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Saying no to a marketing ban

Orkla does not support the government's revised proposal for a ban on marketing to children and adolescents in Norway.

A unified industry is in the process of setting up a Complaints Commission for the Food Industry (MFU) to ensure that the industry does not market food and beverages to children and adolescents. At the same time, as a potential sanction, the public health authorities have decided to draw up alternative regulations mandating a ban on the marketing of unhealthy food and beverages to children in the event the industry's self-regulation efforts do not work.

The revised draft regulations were sent out for comment, in response to which Orkla submitted a consultative statement to the ministries.

"We are of the opinion that there are several obstacles to implementing the ministries' alternative regulations. First of all, we would point out that the proposal has no legal authority in the Food Act, meaning it cannot be implemented through regulations. Secondly, the proposal is in breach of the EEA agreement, not least because a ban is not appropriate for reaching the target, which is reducing obesity and improving public health," points out Håkon Mageli, EVP Corporate Communications and Corporate Affairs.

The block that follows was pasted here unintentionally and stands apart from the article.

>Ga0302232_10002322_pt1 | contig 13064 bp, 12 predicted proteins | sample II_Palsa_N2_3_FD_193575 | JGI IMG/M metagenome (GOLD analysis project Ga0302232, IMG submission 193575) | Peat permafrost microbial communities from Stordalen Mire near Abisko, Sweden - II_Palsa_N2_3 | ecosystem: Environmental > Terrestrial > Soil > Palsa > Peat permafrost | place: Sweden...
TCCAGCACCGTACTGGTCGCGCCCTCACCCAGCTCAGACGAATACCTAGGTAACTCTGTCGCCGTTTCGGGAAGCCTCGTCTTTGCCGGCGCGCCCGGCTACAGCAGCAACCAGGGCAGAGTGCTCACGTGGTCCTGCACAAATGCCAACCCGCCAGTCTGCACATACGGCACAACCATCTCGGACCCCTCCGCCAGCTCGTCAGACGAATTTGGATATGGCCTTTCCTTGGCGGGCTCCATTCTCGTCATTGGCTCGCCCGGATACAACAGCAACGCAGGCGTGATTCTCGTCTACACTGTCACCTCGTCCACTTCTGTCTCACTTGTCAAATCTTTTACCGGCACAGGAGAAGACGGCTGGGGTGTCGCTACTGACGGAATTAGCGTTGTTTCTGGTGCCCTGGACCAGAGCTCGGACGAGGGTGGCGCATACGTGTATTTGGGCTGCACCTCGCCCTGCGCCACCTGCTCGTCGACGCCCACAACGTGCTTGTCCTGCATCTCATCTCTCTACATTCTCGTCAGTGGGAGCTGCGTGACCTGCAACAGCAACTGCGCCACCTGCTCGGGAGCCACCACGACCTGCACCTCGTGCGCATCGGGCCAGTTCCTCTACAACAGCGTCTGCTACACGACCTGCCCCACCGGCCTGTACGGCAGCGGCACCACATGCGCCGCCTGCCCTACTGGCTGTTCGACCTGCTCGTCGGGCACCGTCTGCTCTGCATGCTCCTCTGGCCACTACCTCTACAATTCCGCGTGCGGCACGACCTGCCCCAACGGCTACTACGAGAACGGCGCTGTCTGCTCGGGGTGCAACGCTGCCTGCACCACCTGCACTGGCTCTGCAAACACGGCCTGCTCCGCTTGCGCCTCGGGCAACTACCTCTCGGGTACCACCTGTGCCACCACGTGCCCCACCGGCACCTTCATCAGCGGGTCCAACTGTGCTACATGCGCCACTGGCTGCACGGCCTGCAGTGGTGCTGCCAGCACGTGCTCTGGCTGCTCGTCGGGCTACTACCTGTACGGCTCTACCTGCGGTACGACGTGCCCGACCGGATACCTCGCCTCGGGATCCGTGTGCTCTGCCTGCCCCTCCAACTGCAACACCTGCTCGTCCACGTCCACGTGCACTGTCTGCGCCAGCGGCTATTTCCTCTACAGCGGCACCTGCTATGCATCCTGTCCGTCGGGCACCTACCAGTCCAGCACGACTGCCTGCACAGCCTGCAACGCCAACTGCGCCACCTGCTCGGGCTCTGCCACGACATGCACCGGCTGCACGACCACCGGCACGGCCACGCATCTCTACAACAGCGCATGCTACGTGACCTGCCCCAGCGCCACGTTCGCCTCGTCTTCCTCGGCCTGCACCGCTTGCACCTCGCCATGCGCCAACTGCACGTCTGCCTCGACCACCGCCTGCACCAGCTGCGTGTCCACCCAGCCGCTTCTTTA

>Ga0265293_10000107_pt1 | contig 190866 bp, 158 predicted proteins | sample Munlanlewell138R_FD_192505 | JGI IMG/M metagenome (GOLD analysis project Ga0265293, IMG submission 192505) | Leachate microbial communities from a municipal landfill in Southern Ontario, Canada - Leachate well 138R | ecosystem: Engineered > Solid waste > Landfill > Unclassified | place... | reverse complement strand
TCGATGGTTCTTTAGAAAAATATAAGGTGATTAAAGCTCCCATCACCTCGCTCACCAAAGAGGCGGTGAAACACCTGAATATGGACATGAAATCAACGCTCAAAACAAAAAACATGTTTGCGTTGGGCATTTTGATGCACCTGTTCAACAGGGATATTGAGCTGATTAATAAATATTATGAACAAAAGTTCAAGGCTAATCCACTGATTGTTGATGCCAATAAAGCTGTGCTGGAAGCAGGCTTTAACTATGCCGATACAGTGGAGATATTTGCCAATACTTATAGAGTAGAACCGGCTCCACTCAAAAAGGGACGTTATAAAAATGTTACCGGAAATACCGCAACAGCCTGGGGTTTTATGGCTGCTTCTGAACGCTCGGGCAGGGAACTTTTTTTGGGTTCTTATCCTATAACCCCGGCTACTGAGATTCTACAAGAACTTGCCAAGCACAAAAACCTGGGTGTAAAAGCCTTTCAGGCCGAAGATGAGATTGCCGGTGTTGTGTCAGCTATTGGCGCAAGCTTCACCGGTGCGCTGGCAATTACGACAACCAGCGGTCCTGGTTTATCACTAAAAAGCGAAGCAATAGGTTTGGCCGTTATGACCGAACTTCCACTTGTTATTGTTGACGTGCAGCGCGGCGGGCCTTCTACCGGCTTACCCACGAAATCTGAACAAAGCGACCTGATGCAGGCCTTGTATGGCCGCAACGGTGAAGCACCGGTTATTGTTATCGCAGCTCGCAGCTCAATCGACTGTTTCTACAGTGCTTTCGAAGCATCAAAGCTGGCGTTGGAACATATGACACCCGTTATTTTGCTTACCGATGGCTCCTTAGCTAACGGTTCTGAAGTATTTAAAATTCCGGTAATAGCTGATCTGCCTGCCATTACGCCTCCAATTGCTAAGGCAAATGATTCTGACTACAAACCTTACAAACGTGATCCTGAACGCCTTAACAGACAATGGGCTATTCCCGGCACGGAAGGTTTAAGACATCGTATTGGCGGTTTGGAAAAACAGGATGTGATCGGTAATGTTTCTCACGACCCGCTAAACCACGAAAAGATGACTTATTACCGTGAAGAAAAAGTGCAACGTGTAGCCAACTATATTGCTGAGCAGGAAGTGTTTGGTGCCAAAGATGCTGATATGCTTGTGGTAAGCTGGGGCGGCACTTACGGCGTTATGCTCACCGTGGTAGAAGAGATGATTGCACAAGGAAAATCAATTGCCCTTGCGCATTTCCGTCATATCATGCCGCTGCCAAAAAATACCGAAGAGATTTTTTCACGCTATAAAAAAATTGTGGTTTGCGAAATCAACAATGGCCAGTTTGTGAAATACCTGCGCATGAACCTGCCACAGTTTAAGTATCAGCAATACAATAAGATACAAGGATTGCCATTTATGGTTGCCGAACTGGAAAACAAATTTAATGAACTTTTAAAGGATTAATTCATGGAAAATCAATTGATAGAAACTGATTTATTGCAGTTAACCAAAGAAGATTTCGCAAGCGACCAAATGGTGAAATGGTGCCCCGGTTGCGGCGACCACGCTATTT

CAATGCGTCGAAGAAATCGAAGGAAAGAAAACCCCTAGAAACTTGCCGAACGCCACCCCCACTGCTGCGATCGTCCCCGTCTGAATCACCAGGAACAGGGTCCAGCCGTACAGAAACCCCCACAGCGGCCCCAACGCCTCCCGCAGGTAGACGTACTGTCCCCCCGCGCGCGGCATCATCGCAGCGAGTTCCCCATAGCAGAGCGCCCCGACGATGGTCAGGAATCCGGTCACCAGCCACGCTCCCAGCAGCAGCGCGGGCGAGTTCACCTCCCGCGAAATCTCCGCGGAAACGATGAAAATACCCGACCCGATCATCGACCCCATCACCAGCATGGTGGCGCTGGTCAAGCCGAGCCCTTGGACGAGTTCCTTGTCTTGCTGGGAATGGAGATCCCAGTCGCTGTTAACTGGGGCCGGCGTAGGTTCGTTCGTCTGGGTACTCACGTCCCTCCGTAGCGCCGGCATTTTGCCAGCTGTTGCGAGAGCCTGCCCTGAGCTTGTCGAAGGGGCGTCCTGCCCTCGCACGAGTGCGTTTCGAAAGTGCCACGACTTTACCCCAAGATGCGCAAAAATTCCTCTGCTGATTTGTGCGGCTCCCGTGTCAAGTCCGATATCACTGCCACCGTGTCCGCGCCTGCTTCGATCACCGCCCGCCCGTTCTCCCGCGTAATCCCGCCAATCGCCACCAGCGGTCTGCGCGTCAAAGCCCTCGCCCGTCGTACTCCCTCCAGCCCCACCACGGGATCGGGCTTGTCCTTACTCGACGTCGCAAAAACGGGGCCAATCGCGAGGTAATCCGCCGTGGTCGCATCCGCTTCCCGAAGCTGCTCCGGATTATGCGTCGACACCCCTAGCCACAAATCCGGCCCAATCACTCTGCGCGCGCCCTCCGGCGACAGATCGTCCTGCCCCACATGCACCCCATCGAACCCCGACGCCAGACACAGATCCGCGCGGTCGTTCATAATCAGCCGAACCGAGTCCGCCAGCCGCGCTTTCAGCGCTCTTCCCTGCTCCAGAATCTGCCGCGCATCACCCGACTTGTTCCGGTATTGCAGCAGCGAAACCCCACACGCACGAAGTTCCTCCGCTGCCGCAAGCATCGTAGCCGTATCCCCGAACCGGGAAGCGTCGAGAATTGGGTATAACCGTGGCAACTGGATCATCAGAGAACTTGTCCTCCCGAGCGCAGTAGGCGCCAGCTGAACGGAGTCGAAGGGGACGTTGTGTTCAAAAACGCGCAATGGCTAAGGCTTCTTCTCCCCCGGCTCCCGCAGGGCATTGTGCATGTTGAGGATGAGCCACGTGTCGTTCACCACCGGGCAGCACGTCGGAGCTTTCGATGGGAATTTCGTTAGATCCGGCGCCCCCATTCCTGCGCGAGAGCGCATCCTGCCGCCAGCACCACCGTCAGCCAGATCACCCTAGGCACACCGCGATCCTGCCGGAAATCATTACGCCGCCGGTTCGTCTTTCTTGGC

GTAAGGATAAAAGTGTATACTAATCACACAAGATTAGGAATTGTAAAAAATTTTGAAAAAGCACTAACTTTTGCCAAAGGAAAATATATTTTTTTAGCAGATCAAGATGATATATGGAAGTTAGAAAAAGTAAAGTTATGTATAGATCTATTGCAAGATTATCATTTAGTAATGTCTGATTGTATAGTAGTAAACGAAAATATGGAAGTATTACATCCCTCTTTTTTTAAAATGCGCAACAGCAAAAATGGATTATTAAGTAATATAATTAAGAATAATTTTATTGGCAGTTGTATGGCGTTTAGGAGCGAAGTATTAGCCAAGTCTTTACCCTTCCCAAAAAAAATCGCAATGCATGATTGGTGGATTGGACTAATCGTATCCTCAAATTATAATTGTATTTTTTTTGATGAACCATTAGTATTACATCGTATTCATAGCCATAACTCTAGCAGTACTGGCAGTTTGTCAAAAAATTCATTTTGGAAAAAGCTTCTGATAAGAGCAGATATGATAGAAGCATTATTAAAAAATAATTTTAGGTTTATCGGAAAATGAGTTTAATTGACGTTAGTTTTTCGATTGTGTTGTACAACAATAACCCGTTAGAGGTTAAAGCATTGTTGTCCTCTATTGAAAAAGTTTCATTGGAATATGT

He points out that industry-driven self-regulation is by far the best solution, and that the scheme both strengthens and further develops the self-justice of the food industry.

"We consider it crucial that the food industry be part of the solution. The authorities themselves have also recommended this. We also want to allow adequate time for the scheme to work so that we can actually see the positive effects of industry-driven self-regulation," explains Mageli.

The food industry has two years to prove that self-regulation works. The new guidelines are advisory from 1 August 2013, and binding from 1 January 2014. The self-regulation scheme is governed by a set of general guidelines, and the appeals body MFU will follow up the scheme in actual practice.